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Skinner, J.D.; Smithers, R.H.N., 1990. The mammals of the southern African subregion, new edition. Pretoria, University of Pretoria, pp. i-xxxii, 1-771

Location: World
Subject: Behaviour - Fighting
Species: Black Rhino

Original text on this topic:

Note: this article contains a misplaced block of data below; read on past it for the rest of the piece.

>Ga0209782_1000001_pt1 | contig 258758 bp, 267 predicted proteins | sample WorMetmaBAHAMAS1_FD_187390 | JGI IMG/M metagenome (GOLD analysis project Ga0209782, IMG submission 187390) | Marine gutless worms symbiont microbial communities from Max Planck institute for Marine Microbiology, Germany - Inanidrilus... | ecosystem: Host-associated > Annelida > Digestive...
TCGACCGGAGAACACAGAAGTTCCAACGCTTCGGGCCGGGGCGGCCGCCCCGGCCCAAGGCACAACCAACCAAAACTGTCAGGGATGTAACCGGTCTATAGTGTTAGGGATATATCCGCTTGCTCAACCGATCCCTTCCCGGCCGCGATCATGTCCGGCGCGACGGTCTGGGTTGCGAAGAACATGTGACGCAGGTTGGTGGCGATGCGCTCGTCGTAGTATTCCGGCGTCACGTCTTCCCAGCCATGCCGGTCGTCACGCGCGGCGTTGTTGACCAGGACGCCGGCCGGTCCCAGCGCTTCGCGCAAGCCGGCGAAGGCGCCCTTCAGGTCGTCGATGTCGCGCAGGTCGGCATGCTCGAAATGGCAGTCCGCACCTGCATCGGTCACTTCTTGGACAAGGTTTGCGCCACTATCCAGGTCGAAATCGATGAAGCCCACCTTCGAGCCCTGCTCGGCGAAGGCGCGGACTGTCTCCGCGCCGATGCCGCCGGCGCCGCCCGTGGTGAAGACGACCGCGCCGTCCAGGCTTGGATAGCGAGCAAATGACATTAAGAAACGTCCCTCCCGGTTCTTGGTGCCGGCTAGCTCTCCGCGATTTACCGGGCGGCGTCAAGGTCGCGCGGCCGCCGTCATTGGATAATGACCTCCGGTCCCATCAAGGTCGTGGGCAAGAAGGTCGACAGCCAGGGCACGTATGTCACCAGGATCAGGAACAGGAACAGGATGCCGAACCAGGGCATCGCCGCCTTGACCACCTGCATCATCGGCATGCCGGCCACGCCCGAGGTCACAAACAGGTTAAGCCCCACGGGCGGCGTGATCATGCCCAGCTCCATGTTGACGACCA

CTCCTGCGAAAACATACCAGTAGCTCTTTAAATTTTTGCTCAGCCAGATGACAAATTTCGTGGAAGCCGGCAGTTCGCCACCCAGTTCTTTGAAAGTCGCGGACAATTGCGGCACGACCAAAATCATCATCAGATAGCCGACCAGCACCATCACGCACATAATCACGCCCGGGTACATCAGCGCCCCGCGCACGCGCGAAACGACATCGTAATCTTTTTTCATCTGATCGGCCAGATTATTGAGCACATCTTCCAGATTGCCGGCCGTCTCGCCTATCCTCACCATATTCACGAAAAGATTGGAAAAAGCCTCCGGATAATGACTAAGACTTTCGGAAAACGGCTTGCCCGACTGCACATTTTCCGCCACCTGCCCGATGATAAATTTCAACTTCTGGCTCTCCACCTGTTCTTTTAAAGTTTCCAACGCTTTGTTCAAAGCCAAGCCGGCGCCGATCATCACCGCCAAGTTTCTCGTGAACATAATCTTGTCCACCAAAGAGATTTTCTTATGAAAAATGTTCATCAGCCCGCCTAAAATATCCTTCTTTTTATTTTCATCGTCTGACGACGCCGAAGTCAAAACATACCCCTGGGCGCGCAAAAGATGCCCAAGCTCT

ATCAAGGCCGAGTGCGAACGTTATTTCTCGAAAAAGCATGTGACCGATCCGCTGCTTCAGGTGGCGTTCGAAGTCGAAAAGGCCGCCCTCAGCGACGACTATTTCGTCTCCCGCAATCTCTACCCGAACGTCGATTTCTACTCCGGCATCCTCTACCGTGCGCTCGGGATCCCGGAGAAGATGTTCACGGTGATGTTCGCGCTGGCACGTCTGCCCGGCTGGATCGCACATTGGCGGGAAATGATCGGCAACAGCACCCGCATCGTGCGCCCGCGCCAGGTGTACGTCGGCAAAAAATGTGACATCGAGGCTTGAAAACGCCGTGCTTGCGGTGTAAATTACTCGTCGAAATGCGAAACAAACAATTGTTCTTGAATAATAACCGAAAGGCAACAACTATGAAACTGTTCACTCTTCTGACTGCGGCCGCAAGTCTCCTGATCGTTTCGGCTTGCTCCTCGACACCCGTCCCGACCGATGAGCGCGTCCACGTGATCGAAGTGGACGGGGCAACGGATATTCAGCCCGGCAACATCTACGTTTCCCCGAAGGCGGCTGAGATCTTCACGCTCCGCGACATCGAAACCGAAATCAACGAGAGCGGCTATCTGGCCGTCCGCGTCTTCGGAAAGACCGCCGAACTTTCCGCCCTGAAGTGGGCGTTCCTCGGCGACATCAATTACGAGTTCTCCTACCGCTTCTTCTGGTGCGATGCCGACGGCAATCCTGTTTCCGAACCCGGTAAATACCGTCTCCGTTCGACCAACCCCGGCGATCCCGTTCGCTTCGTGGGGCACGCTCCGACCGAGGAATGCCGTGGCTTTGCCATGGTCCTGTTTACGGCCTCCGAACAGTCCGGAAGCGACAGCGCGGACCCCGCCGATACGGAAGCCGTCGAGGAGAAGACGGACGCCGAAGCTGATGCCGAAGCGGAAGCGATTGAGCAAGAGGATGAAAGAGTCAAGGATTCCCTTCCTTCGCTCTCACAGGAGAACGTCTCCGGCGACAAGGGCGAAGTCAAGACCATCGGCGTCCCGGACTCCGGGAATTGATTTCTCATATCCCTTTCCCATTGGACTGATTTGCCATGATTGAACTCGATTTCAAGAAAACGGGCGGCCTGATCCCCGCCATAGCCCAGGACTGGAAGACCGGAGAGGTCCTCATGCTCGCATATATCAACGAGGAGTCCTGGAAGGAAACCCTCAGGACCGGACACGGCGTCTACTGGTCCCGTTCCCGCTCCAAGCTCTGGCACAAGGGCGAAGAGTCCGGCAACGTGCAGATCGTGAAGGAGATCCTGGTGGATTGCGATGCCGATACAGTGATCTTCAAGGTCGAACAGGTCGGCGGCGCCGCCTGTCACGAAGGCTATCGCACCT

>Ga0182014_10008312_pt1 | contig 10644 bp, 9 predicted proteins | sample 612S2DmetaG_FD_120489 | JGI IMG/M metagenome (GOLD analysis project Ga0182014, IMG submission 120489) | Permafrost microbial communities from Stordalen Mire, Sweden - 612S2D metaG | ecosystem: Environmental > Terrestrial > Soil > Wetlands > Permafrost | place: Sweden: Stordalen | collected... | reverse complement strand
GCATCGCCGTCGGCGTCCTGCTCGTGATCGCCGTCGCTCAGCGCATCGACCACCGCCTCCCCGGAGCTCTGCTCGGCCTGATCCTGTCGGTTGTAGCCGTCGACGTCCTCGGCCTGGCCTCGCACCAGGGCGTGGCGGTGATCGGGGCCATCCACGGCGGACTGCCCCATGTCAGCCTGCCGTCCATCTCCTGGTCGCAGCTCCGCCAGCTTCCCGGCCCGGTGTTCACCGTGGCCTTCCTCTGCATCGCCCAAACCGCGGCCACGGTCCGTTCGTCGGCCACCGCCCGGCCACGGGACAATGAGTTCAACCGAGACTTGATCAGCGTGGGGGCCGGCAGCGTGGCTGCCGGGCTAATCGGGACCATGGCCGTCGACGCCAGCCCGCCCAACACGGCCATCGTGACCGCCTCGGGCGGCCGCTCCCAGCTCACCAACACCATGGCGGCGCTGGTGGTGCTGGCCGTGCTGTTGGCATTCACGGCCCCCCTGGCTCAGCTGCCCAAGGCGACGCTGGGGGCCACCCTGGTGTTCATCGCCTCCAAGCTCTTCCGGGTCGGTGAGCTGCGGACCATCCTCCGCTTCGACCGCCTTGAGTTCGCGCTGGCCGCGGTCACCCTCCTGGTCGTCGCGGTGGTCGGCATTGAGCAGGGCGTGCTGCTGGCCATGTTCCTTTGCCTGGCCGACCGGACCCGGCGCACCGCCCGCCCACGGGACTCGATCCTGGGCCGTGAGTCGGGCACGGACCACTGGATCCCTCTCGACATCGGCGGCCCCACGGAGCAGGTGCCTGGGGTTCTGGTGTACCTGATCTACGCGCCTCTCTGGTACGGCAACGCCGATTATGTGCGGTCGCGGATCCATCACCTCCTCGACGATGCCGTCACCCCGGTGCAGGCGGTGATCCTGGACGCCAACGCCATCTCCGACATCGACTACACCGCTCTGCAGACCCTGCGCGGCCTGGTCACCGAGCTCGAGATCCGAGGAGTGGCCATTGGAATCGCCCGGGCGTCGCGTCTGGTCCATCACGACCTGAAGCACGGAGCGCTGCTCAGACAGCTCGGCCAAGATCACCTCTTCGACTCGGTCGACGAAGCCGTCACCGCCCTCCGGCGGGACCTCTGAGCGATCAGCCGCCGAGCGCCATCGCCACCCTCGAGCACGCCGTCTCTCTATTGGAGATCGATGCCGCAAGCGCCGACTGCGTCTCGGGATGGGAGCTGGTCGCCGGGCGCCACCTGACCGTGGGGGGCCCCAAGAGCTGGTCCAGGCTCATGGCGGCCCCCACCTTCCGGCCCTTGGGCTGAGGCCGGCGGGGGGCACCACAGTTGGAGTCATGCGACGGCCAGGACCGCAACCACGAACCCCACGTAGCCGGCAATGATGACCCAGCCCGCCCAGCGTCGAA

Although adult bulls are inclined to be aggressive towards other bulls, they deliberately tend to avoid contact. Serious fighting, however, does take place, especially between bulls over a female in oestrus, between bulls and cows, but rarely between cows. There is a higher mortality in males (11 cases) than females (five cases) (Hitchins & Anderson, 1983). In meetings between bulls there may be some testing behaviour, which takes the form of one rushing forward with lowered head and screaming, to simply lifting the head and staring. A bull will approach a cow with a stiff-legged gait, head swinging from side to side, or may jerk the horn in the air. If the cow shows signs of aggression, the bull usually retires. In fighting, the front horn is used to buffet the other, the action taking place with tail raised, ears flattened and with much screaming and squealing.

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